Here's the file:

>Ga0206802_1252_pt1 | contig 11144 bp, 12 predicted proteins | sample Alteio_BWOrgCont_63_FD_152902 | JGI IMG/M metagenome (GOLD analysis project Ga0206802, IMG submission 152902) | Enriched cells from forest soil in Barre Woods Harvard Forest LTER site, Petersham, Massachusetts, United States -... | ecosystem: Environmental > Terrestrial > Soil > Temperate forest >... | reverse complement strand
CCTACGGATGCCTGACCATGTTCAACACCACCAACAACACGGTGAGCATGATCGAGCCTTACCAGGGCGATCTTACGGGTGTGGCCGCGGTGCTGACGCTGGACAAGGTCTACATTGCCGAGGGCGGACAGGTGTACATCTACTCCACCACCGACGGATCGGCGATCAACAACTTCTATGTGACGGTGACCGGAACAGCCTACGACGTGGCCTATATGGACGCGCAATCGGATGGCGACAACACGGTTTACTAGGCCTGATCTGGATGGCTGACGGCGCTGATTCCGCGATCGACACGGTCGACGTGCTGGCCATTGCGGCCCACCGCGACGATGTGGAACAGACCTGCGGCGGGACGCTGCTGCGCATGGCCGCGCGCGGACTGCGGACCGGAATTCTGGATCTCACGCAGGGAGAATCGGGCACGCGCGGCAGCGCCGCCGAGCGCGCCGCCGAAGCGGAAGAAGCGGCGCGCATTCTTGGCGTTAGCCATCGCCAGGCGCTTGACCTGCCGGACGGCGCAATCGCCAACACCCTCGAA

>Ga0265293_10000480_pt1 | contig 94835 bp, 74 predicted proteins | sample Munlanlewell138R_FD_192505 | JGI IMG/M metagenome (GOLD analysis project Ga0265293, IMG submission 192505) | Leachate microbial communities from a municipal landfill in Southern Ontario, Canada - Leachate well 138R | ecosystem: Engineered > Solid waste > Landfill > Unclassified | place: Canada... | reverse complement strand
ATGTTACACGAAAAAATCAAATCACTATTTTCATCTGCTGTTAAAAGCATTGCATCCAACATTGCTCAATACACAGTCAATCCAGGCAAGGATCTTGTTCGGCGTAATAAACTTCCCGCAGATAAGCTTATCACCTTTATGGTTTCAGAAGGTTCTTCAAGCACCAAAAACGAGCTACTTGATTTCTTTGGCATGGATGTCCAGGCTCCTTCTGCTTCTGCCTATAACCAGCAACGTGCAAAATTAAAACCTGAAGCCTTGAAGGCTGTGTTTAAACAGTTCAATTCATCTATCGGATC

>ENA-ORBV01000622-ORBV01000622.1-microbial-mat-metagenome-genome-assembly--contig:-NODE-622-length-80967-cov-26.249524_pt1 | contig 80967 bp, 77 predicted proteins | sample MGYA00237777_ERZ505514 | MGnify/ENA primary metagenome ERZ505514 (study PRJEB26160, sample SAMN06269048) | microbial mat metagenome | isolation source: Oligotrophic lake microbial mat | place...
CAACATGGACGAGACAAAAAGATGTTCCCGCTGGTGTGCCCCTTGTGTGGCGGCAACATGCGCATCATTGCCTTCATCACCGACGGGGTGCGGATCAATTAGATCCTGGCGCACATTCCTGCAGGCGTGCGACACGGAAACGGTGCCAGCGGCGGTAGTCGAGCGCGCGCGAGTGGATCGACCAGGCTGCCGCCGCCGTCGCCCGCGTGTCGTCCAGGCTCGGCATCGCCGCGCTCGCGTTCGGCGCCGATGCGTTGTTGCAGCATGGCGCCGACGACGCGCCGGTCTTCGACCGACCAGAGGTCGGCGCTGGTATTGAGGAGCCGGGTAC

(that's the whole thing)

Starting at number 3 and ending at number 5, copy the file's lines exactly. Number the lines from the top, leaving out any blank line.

>Ga0265293_10000480_pt1 | contig 94835 bp, 74 predicted proteins | sample Munlanlewell138R_FD_192505 | JGI IMG/M metagenome (GOLD analysis project Ga0265293, IMG submission 192505) | Leachate microbial communities from a municipal landfill in Southern Ontario, Canada - Leachate well 138R | ecosystem: Engineered > Solid waste > Landfill > Unclassified | place: Canada... | reverse complement strand
ATGTTACACGAAAAAATCAAATCACTATTTTCATCTGCTGTTAAAAGCATTGCATCCAACATTGCTCAATACACAGTCAATCCAGGCAAGGATCTTGTTCGGCGTAATAAACTTCCCGCAGATAAGCTTATCACCTTTATGGTTTCAGAAGGTTCTTCAAGCACCAAAAACGAGCTACTTGATTTCTTTGGCATGGATGTCCAGGCTCCTTCTGCTTCTGCCTATAACCAGCAACGTGCAAAATTAAAACCTGAAGCCTTGAAGGCTGTGTTTAAACAGTTCAATTCATCTATCGGATC

>ENA-ORBV01000622-ORBV01000622.1-microbial-mat-metagenome-genome-assembly--contig:-NODE-622-length-80967-cov-26.249524_pt1 | contig 80967 bp, 77 predicted proteins | sample MGYA00237777_ERZ505514 | MGnify/ENA primary metagenome ERZ505514 (study PRJEB26160, sample SAMN06269048) | microbial mat metagenome | isolation source: Oligotrophic lake microbial mat | place...